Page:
Why Don’t We Just Ask Them? A Qualitative Study Regarding College Student Perceptions on What Topics Should Be Included in an Introductory Health Course

Kristen Brewer, Aaron Diehr, Kadi Bliss

Research output: Contribution to journalArticlepeer-review

3 Scopus citations

Abstract

Student perceptions and opinions regarding the relevance of course content can influence their desire and motivation to learn. Instructors can benefit from including content relevant to students’ lives, possibly leading them to take a greater interest in gaining knowledge and applying the material. This study aimed to investigate the health topics included in an introductory health course offered at a medium-sized, public liberal arts university in Tennessee and to explore perceptions of current undergraduate students regarding the relevance of those topics. Over the 2018–2019 academic year, four focus groups were conducted with 14 students who discussed their perceptions, opinions, and experiences of the course and offered suggestions regarding topics they thought should be incorporated in future iterations of the course. Participants wished that topics currently covered in the course, such as nutrition and fitness, would incorporate more experiential learning to provide greater applicability to their lives as college students. Students also expressed a desire for greater coverage of topics that they considered particularly relevant to their lifestyle and health, such as mental health, sleep, time management, and decision making. Information from this study can be used to help develop course content for undergraduate personal health courses so students can feel more connected to the material.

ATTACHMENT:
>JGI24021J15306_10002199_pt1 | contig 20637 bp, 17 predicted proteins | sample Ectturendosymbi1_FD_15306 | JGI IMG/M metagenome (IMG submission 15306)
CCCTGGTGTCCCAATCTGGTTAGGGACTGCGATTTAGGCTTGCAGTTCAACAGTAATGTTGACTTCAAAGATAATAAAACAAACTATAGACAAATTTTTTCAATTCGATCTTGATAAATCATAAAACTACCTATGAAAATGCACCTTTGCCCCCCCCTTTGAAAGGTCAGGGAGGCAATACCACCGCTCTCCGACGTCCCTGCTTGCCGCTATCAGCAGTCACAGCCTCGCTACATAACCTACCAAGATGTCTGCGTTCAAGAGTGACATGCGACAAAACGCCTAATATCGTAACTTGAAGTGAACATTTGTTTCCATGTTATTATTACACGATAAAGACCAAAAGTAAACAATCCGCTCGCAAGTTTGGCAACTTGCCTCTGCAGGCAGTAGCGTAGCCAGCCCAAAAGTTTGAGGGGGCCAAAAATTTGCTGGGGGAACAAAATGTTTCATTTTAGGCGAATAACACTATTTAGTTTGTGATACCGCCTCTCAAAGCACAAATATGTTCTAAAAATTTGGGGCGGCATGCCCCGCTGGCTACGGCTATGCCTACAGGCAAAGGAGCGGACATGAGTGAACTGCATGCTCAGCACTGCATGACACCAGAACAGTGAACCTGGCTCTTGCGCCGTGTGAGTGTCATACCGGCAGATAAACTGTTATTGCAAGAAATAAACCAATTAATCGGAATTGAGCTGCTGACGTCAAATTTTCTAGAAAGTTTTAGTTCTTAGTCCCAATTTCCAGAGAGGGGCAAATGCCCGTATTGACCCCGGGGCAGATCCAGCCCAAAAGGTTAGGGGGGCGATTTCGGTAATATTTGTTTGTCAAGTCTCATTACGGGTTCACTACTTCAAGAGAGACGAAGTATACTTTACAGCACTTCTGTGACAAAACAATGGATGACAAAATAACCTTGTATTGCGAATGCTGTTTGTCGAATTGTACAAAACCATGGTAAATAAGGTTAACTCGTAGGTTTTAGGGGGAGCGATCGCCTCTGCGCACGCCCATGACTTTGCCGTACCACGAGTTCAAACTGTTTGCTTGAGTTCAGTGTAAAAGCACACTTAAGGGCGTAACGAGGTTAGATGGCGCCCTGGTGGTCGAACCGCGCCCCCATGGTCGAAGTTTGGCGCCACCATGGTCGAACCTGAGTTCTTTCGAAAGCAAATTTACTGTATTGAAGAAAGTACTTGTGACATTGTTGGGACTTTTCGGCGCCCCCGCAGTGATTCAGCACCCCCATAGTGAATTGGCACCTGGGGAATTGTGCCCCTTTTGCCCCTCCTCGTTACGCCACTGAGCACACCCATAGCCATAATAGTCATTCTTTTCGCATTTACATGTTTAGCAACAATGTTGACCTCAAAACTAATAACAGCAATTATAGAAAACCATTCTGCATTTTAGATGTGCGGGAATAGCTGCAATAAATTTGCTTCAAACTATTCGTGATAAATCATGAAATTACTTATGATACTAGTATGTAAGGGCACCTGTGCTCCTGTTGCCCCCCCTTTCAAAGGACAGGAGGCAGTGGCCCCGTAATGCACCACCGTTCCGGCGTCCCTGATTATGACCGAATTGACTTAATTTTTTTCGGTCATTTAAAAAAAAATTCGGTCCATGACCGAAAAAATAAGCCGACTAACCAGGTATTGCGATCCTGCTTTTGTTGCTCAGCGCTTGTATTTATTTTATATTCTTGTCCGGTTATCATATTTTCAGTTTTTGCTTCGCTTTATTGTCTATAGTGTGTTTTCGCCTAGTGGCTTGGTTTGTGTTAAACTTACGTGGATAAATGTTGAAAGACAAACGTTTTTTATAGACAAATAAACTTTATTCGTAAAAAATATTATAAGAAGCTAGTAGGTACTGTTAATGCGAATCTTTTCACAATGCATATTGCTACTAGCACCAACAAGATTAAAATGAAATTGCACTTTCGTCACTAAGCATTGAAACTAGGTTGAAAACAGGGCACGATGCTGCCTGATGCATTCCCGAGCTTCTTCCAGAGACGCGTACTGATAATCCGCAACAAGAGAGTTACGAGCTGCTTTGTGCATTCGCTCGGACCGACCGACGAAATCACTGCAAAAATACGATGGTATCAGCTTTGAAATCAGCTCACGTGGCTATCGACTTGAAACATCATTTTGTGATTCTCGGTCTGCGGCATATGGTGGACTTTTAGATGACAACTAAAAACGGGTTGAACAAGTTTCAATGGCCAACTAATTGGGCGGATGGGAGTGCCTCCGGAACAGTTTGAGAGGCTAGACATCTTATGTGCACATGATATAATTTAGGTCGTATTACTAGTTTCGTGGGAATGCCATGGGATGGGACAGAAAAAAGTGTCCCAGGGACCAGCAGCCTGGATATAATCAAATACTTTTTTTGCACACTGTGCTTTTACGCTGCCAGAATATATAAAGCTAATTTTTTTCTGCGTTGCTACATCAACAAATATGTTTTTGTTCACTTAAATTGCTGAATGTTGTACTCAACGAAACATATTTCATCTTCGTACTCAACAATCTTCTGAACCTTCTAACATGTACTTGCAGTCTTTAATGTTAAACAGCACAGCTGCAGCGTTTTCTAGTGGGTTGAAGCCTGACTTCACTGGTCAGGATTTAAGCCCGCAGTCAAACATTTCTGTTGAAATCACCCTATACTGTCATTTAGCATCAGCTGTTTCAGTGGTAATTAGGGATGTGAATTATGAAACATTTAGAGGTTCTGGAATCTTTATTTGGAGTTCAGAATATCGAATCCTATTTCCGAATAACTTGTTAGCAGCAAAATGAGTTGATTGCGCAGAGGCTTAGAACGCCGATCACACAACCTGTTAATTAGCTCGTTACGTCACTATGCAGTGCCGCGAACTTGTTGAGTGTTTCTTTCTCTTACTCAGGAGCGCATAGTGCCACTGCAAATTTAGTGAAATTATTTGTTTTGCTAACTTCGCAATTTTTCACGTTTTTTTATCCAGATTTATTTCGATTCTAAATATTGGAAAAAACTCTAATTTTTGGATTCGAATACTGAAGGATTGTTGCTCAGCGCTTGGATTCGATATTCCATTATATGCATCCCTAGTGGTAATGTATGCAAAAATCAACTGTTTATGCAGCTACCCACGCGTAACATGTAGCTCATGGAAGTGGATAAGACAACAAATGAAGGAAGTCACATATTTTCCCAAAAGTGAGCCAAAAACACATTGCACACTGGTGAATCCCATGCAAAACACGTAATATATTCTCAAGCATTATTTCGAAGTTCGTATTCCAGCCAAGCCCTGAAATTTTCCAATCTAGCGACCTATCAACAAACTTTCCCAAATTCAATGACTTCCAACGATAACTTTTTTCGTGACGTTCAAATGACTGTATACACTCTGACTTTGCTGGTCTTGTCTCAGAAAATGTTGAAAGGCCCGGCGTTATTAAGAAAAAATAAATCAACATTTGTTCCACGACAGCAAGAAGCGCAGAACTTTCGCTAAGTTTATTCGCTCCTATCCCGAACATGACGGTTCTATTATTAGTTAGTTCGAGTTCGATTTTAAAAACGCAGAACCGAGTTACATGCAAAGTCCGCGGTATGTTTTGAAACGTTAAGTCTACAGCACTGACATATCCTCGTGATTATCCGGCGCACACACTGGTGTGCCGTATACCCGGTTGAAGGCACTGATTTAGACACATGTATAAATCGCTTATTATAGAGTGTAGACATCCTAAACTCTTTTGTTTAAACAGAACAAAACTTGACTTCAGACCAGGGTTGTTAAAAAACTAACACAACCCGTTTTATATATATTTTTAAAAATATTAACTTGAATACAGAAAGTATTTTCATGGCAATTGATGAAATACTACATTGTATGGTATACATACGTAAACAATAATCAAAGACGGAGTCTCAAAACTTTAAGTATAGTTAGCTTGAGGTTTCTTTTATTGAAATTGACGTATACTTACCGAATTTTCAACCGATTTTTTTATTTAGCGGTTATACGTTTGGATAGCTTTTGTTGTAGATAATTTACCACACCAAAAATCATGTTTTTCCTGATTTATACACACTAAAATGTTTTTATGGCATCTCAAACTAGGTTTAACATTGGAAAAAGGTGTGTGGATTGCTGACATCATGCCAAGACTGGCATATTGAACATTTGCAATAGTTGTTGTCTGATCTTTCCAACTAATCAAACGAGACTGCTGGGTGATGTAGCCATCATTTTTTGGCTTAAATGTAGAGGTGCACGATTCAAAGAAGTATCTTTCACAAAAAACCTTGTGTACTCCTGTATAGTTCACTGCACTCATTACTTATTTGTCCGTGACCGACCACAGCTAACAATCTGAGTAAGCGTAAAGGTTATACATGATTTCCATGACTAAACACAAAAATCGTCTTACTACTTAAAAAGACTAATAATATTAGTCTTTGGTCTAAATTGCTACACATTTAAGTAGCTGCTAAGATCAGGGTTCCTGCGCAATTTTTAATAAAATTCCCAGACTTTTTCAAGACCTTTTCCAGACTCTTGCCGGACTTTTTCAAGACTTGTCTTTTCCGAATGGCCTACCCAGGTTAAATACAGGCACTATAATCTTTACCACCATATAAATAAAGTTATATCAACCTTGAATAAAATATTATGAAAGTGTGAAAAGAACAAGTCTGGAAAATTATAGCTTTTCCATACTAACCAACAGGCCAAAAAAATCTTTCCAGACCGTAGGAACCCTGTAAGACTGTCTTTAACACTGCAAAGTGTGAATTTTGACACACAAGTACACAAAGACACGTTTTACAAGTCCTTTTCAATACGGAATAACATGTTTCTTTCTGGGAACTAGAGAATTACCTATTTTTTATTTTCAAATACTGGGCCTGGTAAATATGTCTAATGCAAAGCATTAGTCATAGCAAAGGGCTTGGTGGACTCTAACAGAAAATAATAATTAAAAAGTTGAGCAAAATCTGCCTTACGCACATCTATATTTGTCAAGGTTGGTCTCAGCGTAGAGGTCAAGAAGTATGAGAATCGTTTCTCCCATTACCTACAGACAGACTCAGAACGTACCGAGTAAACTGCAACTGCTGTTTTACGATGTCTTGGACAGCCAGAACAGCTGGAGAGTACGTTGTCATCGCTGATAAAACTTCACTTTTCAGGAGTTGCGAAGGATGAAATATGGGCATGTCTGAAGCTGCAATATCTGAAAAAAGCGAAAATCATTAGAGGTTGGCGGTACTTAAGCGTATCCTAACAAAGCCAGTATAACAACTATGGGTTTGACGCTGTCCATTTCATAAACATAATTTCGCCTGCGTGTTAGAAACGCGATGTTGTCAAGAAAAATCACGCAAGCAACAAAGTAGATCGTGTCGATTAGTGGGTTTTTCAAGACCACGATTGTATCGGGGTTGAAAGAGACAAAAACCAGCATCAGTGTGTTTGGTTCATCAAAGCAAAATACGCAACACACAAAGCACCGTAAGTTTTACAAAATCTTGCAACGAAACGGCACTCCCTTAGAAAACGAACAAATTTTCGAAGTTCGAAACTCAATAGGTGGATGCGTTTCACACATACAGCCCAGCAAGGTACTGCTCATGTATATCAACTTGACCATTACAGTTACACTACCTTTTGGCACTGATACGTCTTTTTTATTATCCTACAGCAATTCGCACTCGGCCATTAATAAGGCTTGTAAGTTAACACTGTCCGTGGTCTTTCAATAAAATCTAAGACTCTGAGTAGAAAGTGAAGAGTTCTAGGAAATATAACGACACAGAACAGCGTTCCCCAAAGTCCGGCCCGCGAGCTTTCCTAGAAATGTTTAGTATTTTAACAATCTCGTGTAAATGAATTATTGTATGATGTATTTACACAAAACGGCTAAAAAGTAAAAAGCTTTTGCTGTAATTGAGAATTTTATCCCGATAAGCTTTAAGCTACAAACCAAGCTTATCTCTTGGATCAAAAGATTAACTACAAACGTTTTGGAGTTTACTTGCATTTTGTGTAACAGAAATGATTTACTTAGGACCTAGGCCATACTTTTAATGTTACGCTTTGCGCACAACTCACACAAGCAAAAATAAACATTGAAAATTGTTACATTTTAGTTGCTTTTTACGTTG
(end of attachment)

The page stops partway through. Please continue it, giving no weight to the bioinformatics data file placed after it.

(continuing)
Original languageEnglish
Pages (from-to)177-182
Number of pages6
JournalPedagogy in Health Promotion
Volume7
Issue number3
DOIs
StatePublished - Sep 2021

Bibliographical note

Publisher Copyright:
© 2020 Society for Public Health Education.

Keywords

  • comprehensive health education
  • course development
  • student perceptions
  • undergraduate

ASJC Scopus subject areas

  • Public Health, Environmental and Occupational Health

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